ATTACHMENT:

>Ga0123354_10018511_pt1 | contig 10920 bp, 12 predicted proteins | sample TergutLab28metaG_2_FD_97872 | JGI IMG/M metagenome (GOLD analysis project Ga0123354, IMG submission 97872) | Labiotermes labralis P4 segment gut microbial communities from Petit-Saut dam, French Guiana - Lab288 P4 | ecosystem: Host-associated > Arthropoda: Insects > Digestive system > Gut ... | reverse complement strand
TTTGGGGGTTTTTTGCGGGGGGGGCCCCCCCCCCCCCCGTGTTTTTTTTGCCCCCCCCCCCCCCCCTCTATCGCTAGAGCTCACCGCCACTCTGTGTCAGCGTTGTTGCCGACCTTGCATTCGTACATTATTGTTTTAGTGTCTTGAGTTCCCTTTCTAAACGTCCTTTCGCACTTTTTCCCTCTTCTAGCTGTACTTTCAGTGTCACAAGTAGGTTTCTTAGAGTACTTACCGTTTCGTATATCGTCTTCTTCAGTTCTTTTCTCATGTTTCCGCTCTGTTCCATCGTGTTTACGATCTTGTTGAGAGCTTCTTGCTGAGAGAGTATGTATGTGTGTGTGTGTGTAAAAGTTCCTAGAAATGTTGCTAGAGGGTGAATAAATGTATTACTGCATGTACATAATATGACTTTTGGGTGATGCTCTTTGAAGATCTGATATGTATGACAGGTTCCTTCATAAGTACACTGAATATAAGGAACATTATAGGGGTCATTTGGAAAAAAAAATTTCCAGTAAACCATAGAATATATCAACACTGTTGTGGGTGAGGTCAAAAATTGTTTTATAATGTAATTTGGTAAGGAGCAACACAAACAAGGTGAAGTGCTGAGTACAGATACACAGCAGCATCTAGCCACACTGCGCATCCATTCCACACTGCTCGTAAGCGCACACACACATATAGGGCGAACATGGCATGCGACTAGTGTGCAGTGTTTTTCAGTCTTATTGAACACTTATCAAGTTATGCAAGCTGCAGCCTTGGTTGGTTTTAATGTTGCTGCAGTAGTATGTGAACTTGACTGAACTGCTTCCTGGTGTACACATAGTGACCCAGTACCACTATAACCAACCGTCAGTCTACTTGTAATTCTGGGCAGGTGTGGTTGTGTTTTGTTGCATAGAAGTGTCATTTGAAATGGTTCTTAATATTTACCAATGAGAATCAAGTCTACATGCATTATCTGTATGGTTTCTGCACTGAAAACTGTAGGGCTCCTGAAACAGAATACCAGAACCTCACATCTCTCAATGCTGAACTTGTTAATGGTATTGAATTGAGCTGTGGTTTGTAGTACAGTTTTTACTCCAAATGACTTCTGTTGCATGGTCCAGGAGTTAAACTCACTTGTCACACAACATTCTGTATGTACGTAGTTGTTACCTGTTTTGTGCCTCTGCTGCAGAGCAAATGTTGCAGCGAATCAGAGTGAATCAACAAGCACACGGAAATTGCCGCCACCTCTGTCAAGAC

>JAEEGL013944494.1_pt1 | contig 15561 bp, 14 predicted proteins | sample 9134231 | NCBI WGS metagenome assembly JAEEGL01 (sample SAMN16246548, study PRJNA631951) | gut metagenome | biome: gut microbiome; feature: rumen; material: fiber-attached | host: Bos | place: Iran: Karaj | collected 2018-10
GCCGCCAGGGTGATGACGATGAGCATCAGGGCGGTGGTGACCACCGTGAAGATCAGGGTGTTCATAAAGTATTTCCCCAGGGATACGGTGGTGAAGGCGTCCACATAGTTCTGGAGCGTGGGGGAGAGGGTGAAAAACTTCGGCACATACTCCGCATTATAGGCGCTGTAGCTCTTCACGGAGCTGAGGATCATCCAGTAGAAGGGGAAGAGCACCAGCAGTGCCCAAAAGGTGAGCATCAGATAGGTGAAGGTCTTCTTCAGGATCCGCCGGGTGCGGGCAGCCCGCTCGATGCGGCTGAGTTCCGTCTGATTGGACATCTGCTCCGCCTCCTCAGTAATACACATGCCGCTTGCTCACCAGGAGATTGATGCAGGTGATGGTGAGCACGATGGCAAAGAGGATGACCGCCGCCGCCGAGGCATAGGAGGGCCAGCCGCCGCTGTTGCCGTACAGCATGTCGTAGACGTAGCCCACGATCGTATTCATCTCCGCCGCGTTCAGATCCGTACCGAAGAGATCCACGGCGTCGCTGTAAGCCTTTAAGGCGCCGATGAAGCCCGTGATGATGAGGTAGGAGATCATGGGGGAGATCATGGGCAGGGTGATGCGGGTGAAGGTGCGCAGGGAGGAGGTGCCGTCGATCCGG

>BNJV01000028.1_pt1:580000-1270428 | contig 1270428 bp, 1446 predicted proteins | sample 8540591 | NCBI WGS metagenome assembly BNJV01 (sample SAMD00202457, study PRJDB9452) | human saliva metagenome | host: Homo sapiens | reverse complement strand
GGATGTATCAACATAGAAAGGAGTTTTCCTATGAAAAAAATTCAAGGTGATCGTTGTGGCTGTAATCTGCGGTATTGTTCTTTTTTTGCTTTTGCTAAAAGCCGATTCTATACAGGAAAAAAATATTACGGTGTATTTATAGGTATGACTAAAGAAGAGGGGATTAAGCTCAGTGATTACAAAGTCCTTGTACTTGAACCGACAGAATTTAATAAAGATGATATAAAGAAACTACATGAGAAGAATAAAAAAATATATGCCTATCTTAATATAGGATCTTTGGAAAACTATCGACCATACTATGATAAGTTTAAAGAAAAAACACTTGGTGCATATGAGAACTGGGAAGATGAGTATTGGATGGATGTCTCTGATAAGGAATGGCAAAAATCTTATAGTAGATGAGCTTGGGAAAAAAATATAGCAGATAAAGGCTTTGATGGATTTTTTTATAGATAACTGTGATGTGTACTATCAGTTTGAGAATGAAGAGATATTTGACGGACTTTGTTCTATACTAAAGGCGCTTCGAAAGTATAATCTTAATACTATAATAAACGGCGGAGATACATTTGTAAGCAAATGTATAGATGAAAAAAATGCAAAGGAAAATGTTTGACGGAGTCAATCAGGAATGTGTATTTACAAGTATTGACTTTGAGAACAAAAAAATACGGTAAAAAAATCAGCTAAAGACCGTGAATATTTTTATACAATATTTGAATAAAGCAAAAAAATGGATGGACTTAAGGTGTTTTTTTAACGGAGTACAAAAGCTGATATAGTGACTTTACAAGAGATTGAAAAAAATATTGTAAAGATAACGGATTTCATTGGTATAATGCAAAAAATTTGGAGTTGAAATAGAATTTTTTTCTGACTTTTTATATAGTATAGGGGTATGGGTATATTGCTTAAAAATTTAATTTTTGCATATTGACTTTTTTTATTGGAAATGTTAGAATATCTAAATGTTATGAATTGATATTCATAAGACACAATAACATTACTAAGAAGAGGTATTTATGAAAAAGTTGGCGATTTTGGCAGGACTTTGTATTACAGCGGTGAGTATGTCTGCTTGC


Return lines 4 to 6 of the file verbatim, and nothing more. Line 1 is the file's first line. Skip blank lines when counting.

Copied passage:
GCCGCCAGGGTGATGACGATGAGCATCAGGGCGGTGGTGACCACCGTGAAGATCAGGGTGTTCATAAAGTATTTCCCCAGGGATACGGTGGTGAAGGCGTCCACATAGTTCTGGAGCGTGGGGGAGAGGGTGAAAAACTTCGGCACATACTCCGCATTATAGGCGCTGTAGCTCTTCACGGAGCTGAGGATCATCCAGTAGAAGGGGAAGAGCACCAGCAGTGCCCAAAAGGTGAGCATCAGATAGGTGAAGGTCTTCTTCAGGATCCGCCGGGTGCGGGCAGCCCGCTCGATGCGGCTGAGTTCCGTCTGATTGGACATCTGCTCCGCCTCCTCAGTAATACACATGCCGCTTGCTCACCAGGAGATTGATGCAGGTGATGGTGAGCACGATGGCAAAGAGGATGACCGCCGCCGCCGAGGCATAGGAGGGCCAGCCGCCGCTGTTGCCGTACAGCATGTCGTAGACGTAGCCCACGATCGTATTCATCTCCGCCGCGTTCAGATCCGTACCGAAGAGATCCACGGCGTCGCTGTAAGCCTTTAAGGCGCCGATGAAGCCCGTGATGATGAGGTAGGAGATCATGGGGGAGATCATGGGCAGGGTGATGCGGGTGAAGGTGCGCAGGGAGGAGGTGCCGTCGATCCGG

>BNJV01000028.1_pt1:580000-1270428 | contig 1270428 bp, 1446 predicted proteins | sample 8540591 | NCBI WGS metagenome assembly BNJV01 (sample SAMD00202457, study PRJDB9452) | human saliva metagenome | host: Homo sapiens | reverse complement strand
GGATGTATCAACATAGAAAGGAGTTTTCCTATGAAAAAAATTCAAGGTGATCGTTGTGGCTGTAATCTGCGGTATTGTTCTTTTTTTGCTTTTGCTAAAAGCCGATTCTATACAGGAAAAAAATATTACGGTGTATTTATAGGTATGACTAAAGAAGAGGGGATTAAGCTCAGTGATTACAAAGTCCTTGTACTTGAACCGACAGAATTTAATAAAGATGATATAAAGAAACTACATGAGAAGAATAAAAAAATATATGCCTATCTTAATATAGGATCTTTGGAAAACTATCGACCATACTATGATAAGTTTAAAGAAAAAACACTTGGTGCATATGAGAACTGGGAAGATGAGTATTGGATGGATGTCTCTGATAAGGAATGGCAAAAATCTTATAGTAGATGAGCTTGGGAAAAAAATATAGCAGATAAAGGCTTTGATGGATTTTTTTATAGATAACTGTGATGTGTACTATCAGTTTGAGAATGAAGAGATATTTGACGGACTTTGTTCTATACTAAAGGCGCTTCGAAAGTATAATCTTAATACTATAATAAACGGCGGAGATACATTTGTAAGCAAATGTATAGATGAAAAAAATGCAAAGGAAAATGTTTGACGGAGTCAATCAGGAATGTGTATTTACAAGTATTGACTTTGAGAACAAAAAAATACGGTAAAAAAATCAGCTAAAGACCGTGAATATTTTTATACAATATTTGAATAAAGCAAAAAAATGGATGGACTTAAGGTGTTTTTTTAACGGAGTACAAAAGCTGATATAGTGACTTTACAAGAGATTGAAAAAAATATTGTAAAGATAACGGATTTCATTGGTATAATGCAAAAAATTTGGAGTTGAAATAGAATTTTTTTCTGACTTTTTATATAGTATAGGGGTATGGGTATATTGCTTAAAAATTTAATTTTTGCATATTGACTTTTTTTATTGGAAATGTTAGAATATCTAAATGTTATGAATTGATATTCATAAGACACAATAACATTACTAAGAAGAGGTATTTATGAAAAAGTTGGCGATTTTGGCAGGACTTTGTATTACAGCGGTGAGTATGTCTGCTTGC